How to Gain Access to Hunt That Hot Property

By Nicole McClain

No place to hunt? Don’t panic — here are
3 easy (but not simple) ways to tip the odds
in your favor!

A gate leading to a prime hunting spot

Don’t open that gate — not until you’ve become acquainted with the landowner. And every gate you open, you close. Treat the land as if it’s your own. (Photo: Nicole McClain)

You’re in a panic. You don’t have a place to hunt, and you’ll do just about anything to get permission — beg, plead, offer money — just to hear a landowner say those 5 magical words, “Yes, you can hunt here.”

Maybe you recently lost permission to your current hunting grounds due to change of ownership. Maybe you’re trying to figure out how to approach your neighbor about hunting his property. Maybe you’re a new hunter who is doesn’t have a place to hunt.

Whatever the case, the end goal is to lock down a solid place to hunt. Here’s how you can score that deer-rich acreage down the road. It’s actually pretty simple, but it’s not necessarily easy. The key is this: don’t let it get to the panic point.

1. Be a true neighbor

This isn’t 1970 anymore. Back then hunters could knock on doors and gain permission not only to hunt deer but just about everything else. Permission meant you could play to your heart’s content. Things have changed, for lots of reasons. Land was cheap back then. So were property taxes. There weren’t many deer around, either.

Also, our society was different. Neighbors actually knew each other. They celebrated kids’ birthdays together, got together for summer picnics and saw each other at church every Sunday. Today we live in a society of isolationists. People keep to themselves, and some folks don’t even know their neighbors.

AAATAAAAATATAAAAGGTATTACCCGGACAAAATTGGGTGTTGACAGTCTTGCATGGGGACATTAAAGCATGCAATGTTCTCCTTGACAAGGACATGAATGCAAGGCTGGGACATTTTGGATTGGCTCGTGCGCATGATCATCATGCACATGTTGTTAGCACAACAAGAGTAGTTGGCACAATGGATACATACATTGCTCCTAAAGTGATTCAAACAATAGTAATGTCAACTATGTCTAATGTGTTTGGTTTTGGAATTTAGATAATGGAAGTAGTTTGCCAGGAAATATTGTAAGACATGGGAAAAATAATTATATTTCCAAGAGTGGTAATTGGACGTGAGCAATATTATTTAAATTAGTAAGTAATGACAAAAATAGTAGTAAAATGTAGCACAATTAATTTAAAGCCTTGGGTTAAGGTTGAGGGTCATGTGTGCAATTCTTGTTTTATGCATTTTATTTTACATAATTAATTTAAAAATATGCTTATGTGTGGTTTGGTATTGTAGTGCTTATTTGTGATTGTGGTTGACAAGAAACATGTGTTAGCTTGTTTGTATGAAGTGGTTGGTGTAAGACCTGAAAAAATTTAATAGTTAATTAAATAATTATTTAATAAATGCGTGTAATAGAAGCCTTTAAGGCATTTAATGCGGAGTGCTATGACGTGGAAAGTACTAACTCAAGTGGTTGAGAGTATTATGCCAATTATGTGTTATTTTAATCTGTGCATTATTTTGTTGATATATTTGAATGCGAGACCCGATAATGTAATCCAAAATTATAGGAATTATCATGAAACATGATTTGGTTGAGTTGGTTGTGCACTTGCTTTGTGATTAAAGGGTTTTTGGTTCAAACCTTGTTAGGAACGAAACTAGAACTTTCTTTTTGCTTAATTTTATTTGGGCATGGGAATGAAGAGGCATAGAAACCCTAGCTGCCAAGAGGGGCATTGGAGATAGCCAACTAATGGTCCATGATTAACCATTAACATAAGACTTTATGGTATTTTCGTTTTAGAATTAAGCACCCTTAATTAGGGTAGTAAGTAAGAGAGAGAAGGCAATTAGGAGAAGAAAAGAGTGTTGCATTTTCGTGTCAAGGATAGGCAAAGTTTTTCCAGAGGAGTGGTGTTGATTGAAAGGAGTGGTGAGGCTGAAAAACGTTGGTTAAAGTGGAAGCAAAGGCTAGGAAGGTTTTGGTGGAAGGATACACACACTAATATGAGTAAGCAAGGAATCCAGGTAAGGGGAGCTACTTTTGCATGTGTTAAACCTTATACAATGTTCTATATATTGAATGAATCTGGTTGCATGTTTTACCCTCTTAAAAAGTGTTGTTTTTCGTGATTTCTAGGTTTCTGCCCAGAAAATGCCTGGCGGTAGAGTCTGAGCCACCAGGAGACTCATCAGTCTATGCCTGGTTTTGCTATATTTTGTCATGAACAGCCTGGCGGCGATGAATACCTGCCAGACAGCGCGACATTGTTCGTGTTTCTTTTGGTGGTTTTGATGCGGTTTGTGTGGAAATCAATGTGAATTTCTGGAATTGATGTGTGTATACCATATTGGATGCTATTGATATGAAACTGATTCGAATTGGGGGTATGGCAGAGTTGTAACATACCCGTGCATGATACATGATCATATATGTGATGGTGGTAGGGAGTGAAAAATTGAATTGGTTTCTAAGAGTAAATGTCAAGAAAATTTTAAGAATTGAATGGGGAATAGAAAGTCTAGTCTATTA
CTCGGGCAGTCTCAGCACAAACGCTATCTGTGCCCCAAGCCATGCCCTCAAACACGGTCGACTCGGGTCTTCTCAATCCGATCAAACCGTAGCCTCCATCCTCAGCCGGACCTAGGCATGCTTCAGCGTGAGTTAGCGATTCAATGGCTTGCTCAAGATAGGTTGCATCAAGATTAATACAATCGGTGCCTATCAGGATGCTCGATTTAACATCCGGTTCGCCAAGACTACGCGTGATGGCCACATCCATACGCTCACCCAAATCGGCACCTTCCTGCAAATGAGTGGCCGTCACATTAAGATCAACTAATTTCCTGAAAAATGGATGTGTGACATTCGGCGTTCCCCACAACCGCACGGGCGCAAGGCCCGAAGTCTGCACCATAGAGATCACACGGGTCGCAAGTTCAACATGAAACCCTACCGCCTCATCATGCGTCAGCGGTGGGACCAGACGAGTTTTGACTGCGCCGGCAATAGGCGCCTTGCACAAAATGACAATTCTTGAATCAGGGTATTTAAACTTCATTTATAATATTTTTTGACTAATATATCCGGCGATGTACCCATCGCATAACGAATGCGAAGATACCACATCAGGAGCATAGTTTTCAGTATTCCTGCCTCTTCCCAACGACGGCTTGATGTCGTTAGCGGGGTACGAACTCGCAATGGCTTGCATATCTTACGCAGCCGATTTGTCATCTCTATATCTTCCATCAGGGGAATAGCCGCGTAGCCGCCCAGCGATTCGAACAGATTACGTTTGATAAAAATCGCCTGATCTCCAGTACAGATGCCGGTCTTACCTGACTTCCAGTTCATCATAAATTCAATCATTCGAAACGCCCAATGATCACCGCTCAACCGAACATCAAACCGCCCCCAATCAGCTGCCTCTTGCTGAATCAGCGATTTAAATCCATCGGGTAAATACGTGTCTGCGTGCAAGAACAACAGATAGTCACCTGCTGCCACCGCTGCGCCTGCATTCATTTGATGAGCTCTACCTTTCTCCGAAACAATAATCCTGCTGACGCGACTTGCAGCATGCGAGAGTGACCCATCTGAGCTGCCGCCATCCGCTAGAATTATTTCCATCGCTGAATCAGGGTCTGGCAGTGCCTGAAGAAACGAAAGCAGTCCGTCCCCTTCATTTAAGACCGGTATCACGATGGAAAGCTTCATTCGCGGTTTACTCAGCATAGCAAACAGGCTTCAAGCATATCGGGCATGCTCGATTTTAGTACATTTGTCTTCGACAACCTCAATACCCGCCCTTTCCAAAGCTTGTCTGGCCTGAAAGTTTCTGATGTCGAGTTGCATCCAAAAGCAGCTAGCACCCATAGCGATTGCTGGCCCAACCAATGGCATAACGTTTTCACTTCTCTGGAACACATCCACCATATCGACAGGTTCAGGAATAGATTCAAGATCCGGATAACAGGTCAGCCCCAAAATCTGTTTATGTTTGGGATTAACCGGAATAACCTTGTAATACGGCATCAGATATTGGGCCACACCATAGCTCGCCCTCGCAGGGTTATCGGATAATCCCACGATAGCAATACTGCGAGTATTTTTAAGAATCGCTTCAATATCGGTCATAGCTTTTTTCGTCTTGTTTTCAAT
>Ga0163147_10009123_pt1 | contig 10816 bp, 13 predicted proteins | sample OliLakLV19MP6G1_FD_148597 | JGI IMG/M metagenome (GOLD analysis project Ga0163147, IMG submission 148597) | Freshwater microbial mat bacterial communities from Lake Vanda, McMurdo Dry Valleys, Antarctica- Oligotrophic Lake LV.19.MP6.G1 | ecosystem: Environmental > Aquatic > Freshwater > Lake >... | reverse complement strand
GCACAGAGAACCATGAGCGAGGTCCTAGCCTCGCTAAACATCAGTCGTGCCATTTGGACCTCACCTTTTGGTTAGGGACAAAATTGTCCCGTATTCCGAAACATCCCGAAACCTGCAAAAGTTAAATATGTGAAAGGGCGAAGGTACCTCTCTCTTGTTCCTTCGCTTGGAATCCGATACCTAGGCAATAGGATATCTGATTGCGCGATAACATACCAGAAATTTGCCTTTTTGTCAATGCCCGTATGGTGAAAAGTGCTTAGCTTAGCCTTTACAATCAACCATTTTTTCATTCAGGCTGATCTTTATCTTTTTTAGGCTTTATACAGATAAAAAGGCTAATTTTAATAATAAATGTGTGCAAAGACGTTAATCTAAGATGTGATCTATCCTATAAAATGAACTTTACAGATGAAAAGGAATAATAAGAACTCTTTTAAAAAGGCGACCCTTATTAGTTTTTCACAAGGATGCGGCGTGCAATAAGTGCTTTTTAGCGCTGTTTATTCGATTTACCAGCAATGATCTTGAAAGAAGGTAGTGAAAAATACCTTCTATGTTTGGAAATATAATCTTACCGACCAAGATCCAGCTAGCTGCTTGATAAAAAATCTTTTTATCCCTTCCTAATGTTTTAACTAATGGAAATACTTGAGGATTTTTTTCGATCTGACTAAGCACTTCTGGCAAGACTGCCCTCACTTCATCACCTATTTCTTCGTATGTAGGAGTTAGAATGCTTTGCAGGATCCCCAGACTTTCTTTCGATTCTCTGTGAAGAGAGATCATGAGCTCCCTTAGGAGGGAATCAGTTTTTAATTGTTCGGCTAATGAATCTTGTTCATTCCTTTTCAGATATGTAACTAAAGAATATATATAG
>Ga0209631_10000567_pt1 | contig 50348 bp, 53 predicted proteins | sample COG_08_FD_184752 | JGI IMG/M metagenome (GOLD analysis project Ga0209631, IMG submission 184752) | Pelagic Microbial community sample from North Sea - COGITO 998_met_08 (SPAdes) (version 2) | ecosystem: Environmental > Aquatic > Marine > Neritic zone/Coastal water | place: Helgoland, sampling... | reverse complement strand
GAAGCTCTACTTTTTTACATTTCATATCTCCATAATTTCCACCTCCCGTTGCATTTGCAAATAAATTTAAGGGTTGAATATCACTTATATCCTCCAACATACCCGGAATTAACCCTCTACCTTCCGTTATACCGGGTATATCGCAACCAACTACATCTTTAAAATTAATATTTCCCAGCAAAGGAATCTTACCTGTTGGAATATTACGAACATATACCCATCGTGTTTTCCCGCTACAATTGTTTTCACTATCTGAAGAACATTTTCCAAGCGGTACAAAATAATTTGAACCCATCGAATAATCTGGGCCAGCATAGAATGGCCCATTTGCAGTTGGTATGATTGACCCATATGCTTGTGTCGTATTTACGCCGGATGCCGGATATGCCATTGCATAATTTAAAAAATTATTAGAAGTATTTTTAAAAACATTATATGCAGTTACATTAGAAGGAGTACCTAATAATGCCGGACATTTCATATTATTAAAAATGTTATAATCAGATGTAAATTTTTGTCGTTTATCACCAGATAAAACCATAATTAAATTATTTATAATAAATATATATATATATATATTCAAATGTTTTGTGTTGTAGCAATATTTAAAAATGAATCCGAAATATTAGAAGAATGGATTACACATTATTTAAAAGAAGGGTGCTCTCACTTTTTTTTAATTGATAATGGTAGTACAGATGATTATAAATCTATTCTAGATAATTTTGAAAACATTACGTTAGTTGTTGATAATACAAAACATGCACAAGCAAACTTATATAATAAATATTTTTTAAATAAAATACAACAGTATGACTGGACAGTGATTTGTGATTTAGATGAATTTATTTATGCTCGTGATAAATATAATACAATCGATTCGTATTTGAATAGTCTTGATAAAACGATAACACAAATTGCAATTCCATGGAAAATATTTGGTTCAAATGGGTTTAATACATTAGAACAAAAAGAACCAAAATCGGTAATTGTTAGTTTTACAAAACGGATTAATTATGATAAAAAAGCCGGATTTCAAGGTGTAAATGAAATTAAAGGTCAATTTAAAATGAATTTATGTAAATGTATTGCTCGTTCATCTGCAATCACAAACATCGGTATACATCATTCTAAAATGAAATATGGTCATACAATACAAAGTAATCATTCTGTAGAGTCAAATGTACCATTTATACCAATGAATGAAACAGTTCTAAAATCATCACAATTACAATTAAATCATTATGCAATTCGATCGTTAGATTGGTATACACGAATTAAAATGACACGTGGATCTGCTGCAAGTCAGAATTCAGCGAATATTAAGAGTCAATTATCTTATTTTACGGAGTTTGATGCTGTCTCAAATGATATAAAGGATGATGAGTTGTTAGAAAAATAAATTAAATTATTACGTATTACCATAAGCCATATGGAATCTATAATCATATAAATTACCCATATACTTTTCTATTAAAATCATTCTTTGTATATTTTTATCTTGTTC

If you want to gain access to that prime land you have your eye on, you need to become a good neighbor. It’s not as easy as showing up with a case of beer or a spiral-cut ham two weeks before bow season. That approach is lame and contrived, and most landowners see through it.

An old barn on a hunting property

Farms that are no longer cultivated are prime spots for deer hunting. When you see old buildings and farm implements, they may be a tip-off to a hunting hot spot. (Photo: Nicole McClain)

Don’t approach landowners with a payoff in mind. Instead, make some goodwill gestures that show you’re part of the community. Maybe the end result will only be a new friend. Maybe you’ll eventually get to hunt his or her land. Maybe not. On the other hand, maybe you make one friend, which leads to making another friend, which leads to becoming a neighbor people trust.

To be a good neighbor you don’t have to suddenly adopt an outgoing personality. You can go about this a million ways. Offer a lending hand when there are chores to be done. Remember landowners with small, thoughtful gifts at holiday time. Show genuine interest in their lives, and in their kids’ lives. When you become that type of neighbor, you’re thinking long term, and opportunities will eventually come your way. If you’re looking for a shortcut, forget it. That’s not how life works.